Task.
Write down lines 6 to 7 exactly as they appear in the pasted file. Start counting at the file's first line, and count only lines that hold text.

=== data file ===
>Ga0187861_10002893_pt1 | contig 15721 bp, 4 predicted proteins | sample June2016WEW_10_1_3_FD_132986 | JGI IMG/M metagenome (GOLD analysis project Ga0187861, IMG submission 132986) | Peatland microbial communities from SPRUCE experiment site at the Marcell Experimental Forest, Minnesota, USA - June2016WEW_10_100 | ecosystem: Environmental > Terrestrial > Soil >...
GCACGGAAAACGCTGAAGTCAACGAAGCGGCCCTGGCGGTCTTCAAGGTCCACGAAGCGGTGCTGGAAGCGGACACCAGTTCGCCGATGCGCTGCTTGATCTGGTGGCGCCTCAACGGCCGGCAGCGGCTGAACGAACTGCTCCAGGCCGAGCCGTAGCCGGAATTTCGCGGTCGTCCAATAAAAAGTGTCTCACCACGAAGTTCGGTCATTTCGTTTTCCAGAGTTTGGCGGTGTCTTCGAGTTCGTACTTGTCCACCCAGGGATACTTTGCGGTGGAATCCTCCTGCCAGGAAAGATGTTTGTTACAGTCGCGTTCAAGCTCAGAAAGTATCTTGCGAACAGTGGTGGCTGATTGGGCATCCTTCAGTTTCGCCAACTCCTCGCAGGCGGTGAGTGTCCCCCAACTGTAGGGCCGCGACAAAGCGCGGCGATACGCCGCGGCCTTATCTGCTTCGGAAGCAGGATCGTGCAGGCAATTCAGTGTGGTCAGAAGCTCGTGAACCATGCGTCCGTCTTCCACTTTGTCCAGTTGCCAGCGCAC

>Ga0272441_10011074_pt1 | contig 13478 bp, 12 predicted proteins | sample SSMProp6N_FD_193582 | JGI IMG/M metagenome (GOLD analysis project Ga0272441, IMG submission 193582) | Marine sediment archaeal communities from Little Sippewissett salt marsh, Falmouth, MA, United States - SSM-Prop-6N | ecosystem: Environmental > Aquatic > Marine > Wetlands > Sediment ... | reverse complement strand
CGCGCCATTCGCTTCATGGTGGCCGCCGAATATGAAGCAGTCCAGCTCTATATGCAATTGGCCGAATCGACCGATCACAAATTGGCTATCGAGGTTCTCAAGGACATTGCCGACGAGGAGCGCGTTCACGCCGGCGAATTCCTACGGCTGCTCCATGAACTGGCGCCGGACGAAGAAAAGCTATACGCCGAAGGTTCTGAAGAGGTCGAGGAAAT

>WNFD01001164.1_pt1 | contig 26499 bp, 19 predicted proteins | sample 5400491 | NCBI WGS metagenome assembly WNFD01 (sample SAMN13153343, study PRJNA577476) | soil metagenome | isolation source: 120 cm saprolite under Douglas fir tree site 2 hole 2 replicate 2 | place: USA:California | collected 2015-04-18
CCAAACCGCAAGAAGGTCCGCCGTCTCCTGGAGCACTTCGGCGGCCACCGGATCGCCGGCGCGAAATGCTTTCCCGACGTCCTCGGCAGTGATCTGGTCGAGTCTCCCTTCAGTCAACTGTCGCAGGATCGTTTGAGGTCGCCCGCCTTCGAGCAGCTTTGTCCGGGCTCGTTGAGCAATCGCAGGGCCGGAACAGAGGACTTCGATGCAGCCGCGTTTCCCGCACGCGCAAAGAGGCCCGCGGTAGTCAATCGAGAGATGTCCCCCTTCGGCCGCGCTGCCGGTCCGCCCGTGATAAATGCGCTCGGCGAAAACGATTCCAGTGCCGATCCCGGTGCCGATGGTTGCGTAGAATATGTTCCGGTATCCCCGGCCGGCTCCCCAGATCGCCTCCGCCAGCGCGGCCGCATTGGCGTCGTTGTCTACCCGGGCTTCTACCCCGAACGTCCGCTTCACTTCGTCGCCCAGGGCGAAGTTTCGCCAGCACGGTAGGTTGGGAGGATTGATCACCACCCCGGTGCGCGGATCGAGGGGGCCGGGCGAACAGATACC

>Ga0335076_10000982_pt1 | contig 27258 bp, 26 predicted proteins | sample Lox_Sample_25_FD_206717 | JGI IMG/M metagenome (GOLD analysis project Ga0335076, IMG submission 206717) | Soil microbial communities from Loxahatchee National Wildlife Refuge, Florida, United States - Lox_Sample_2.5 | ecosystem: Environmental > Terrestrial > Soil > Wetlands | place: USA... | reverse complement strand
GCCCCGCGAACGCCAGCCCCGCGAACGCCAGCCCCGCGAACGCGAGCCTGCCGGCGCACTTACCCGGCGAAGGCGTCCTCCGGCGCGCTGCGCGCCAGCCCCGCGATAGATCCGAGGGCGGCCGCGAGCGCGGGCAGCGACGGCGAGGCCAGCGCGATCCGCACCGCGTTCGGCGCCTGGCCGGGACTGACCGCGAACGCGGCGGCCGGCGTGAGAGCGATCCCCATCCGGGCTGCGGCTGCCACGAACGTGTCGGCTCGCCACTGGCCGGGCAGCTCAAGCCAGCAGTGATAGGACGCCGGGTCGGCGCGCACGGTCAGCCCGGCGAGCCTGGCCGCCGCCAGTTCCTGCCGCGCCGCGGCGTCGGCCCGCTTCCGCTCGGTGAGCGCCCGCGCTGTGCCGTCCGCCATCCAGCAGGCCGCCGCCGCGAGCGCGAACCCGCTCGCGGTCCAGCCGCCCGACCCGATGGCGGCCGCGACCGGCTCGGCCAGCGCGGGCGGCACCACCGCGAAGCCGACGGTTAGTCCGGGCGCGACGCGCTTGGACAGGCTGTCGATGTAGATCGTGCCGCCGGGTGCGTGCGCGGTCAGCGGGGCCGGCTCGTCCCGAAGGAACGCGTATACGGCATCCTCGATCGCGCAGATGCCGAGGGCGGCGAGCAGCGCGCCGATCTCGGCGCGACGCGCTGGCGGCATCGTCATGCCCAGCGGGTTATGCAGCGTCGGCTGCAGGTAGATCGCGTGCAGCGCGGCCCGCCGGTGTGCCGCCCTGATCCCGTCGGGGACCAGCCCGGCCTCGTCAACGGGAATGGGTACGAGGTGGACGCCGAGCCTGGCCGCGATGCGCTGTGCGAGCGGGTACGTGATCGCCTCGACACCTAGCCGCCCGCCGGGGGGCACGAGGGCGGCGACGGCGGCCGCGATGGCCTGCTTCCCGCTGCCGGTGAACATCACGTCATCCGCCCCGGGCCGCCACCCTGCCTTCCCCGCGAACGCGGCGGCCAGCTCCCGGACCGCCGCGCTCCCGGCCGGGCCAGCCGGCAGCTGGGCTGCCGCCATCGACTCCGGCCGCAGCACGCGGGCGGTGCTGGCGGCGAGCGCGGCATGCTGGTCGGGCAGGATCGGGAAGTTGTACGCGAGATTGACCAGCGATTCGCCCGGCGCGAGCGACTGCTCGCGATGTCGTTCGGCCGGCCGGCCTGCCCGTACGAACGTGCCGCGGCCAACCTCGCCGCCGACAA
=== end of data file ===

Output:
CCAAACCGCAAGAAGGTCCGCCGTCTCCTGGAGCACTTCGGCGGCCACCGGATCGCCGGCGCGAAATGCTTTCCCGACGTCCTCGGCAGTGATCTGGTCGAGTCTCCCTTCAGTCAACTGTCGCAGGATCGTTTGAGGTCGCCCGCCTTCGAGCAGCTTTGTCCGGGCTCGTTGAGCAATCGCAGGGCCGGAACAGAGGACTTCGATGCAGCCGCGTTTCCCGCACGCGCAAAGAGGCCCGCGGTAGTCAATCGAGAGATGTCCCCCTTCGGCCGCGCTGCCGGTCCGCCCGTGATAAATGCGCTCGGCGAAAACGATTCCAGTGCCGATCCCGGTGCCGATGGTTGCGTAGAATATGTTCCGGTATCCCCGGCCGGCTCCCCAGATCGCCTCCGCCAGCGCGGCCGCATTGGCGTCGTTGTCTACCCGGGCTTCTACCCCGAACGTCCGCTTCACTTCGTCGCCCAGGGCGAAGTTTCGCCAGCACGGTAGGTTGGGAGGATTGATCACCACCCCGGTGCGCGGATCGAGGGGGCCGGGCGAACAGATACC

>Ga0335076_10000982_pt1 | contig 27258 bp, 26 predicted proteins | sample Lox_Sample_25_FD_206717 | JGI IMG/M metagenome (GOLD analysis project Ga0335076, IMG submission 206717) | Soil microbial communities from Loxahatchee National Wildlife Refuge, Florida, United States - Lox_Sample_2.5 | ecosystem: Environmental > Terrestrial > Soil > Wetlands | place: USA... | reverse complement strand